Be safe on Halloween. Pedestrian and bicycle traffic significantly increases on and around Halloween. According to the National Safety Council, about 6,100 pedestrian deaths occurred in 2013. Their research also found that these deaths varied by age. Running into the road accounted for about 70 percent of pedestrian deaths or injuries for children ages 5-9 and about 47 percent for those ages 10-14. Adults should accompany young children while trick-or-treating. For older children going out alone, make sure an adult knows the route they’re going to take and give them a curfew. Trick-or-treaters should only approach familiar houses with the porch light on and should never, ever enter a stranger’s home.
Avoid burning leaves. Burning leaves is illegal in some areas. It also releases dangerous chemicals into the air, so try to find another way to get rid of them. If you must dispose of leaves this way, protect your face and do it far from your home. Also use caution if it’s windy outside. And while raking those leaves, you can prevent an aching back by standing upright, pulling from your arms and legs, and bend at the knees to lift something.
Change smoke alarm batteries. The batteries should be changed twice per year. Many people use Daylight Savings Time as an easy way to remember to change smoke alarm and carbon monoxide detector batteries.
Make sure your heater is working. Before it gets too chilly, turn it on to test and make sure it sufficiently heats up your house. If it seems weak or isn’t working at all, call a professional. You don’t want to get stuck in a bind when the weather hits freezing temperatures.
Be careful with space heaters. They may be small, but they pack a powerful punch, able to heat one area or room on their own. Make sure there is plenty of space around the heater so it can vent and you don’t want it to accidentally set something close to it on fire. Don’t leave a space heater unattended.
Candle safety. While candles give off a great aroma and a soft glow, they are definitely fire hazards. Keep them away from flammable materials, light them in a place where kids or pets can’t knock them over, and make sure to blow them out before leaving your house or going to sleep. The National Candle Association reports that almost 10,000 home fires per year start with faulty candle use.
Watch for poor weather conditions while driving. Rain, snow, fog, ice, and wet leaves are only a few dangers you may encounter on the road over the next few months. Roads can become slippery and visibility decreases in poor conditions, making pedestrians, bicycles, animals, and road signs hard to see.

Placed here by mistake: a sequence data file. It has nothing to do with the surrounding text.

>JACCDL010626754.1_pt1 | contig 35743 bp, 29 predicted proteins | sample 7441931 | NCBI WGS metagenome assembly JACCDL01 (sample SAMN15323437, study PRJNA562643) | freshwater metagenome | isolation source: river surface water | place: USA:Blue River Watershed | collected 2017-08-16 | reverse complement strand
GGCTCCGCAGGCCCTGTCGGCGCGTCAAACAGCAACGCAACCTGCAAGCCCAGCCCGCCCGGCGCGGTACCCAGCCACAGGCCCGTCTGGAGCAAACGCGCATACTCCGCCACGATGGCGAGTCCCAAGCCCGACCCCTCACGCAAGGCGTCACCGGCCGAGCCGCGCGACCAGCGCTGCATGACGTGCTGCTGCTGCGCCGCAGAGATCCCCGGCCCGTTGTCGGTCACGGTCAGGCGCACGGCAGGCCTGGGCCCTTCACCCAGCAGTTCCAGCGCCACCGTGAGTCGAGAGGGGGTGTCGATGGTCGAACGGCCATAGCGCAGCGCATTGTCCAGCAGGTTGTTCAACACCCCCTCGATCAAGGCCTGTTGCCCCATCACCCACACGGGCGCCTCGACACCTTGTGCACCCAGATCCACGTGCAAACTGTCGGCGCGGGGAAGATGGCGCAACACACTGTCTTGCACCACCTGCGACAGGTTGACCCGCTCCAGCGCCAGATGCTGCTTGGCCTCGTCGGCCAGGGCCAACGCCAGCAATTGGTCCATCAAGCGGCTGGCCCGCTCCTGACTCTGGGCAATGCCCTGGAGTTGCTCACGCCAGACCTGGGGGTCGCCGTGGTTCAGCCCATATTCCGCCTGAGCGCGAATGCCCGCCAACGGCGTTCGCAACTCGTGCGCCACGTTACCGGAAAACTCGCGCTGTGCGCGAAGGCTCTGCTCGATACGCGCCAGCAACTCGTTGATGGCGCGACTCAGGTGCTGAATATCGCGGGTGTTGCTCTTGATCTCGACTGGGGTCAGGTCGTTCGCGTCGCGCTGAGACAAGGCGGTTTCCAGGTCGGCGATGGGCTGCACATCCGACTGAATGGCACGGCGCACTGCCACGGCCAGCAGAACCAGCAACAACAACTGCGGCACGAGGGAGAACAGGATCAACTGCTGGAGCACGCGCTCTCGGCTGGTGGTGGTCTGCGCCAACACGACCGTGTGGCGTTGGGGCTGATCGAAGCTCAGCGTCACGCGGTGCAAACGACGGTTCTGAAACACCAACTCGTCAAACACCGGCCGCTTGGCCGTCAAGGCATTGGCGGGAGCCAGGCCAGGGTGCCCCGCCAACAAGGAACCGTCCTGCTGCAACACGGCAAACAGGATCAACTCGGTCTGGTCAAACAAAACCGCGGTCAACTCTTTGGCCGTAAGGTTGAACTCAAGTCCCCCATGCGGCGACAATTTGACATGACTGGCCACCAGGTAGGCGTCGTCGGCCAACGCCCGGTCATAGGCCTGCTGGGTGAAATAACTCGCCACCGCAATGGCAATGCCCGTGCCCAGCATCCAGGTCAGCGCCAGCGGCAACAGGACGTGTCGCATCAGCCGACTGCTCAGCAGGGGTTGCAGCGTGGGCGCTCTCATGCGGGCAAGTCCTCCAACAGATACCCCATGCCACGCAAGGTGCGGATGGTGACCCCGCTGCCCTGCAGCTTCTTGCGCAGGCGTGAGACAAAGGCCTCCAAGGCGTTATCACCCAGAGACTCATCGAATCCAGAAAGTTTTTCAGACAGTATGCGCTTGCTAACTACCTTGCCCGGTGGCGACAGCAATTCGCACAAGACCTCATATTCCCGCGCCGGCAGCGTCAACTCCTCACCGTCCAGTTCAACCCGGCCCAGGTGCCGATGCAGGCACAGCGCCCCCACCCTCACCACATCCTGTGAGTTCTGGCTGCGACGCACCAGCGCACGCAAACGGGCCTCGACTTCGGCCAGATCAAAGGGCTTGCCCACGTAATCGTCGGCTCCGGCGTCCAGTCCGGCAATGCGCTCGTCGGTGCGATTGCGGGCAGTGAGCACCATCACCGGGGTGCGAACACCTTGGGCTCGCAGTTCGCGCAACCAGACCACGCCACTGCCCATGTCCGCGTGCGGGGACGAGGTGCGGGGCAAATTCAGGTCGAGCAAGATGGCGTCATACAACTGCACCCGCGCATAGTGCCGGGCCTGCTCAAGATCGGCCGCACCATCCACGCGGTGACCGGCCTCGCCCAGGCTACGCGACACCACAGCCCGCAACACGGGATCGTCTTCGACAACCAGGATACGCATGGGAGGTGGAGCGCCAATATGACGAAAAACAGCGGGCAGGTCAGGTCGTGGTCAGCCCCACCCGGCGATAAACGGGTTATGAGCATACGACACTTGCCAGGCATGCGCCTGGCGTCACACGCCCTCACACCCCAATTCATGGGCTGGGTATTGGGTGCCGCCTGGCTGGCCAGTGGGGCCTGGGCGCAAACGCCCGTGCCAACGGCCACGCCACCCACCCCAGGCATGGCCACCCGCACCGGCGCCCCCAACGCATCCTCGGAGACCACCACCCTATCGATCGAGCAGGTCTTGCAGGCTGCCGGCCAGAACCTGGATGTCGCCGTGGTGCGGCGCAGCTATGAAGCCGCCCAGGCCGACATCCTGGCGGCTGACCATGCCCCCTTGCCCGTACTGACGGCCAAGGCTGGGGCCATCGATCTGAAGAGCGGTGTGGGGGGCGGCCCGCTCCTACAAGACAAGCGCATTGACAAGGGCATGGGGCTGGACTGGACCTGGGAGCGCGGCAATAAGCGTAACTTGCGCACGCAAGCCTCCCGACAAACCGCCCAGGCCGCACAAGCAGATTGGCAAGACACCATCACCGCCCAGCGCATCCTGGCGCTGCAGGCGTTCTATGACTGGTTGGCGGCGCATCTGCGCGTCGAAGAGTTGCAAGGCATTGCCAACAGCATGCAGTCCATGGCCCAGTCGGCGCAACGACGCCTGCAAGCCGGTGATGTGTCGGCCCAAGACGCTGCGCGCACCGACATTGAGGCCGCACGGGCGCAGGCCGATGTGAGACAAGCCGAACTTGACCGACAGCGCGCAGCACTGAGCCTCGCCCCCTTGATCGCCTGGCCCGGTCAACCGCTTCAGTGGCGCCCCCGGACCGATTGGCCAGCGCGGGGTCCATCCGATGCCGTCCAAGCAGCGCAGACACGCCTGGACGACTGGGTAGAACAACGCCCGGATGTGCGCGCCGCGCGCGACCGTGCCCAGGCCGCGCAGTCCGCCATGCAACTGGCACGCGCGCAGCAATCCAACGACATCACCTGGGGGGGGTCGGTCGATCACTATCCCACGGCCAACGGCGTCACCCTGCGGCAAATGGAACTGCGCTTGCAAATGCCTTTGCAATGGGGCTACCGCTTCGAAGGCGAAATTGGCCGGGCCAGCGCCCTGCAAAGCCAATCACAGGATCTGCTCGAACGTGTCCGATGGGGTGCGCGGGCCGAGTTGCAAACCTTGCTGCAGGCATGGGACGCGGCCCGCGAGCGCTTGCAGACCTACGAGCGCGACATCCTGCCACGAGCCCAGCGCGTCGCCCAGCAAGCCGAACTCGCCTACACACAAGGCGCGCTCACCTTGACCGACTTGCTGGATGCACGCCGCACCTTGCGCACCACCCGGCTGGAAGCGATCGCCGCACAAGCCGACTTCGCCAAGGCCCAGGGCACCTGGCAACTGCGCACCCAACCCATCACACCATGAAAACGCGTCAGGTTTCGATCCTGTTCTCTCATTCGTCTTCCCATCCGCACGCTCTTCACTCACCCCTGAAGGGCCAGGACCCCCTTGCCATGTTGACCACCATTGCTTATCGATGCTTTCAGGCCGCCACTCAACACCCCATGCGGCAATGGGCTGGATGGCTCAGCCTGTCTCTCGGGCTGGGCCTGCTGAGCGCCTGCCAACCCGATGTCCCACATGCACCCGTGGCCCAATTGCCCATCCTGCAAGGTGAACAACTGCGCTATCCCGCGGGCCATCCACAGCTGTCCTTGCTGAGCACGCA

Watch for children. School is back in session, so watch street corners for children waiting for buses and make sure you follow correct road laws when it comes to stopping for school buses. Children also like playing in piles of leaves. Be safe in neighborhoods where leaves may pile up.
Be safe driving in the dark and bright sunshine. The amount of daylight decreases through autumn and winter, which means you’ll spend more time driving in the dark. Make sure you’re using your headlights correctly and focus on your route. You’ll also need to be careful in the morning. This time of year, the bright sunshine typically rises during morning rush hour. Have sunglasses on hand to protect your eyes.
Put together an emergency kit for your car. You never know when car trouble could arise. You may find yourself stuck on the side of the road in the rain, snow, or at night. Put together a first aid kit, a flashlight, jumper cables, a blanket, and other devices you think might be helpful.
Practice good ladder safety. Whether you’re doing yard work or hanging Christmas decorations, you will likely use a ladder this time of year. Make sure it’s the right height for the task at hand, it should be placed on level ground at all times, avoid stepping on the top rung, and follow other safe rules, like the ones outlined in this video.
Get a flu shot and prepare for other illnesses. Protect yourself and those around you from becoming sick. Many pharmacies and walk-in clinics are available to give you a flu shot. Washing your hands on a regular basis will get rid of germs. Avoid going to work or school when you’re sick. Your co-workers and fellow students will thank you.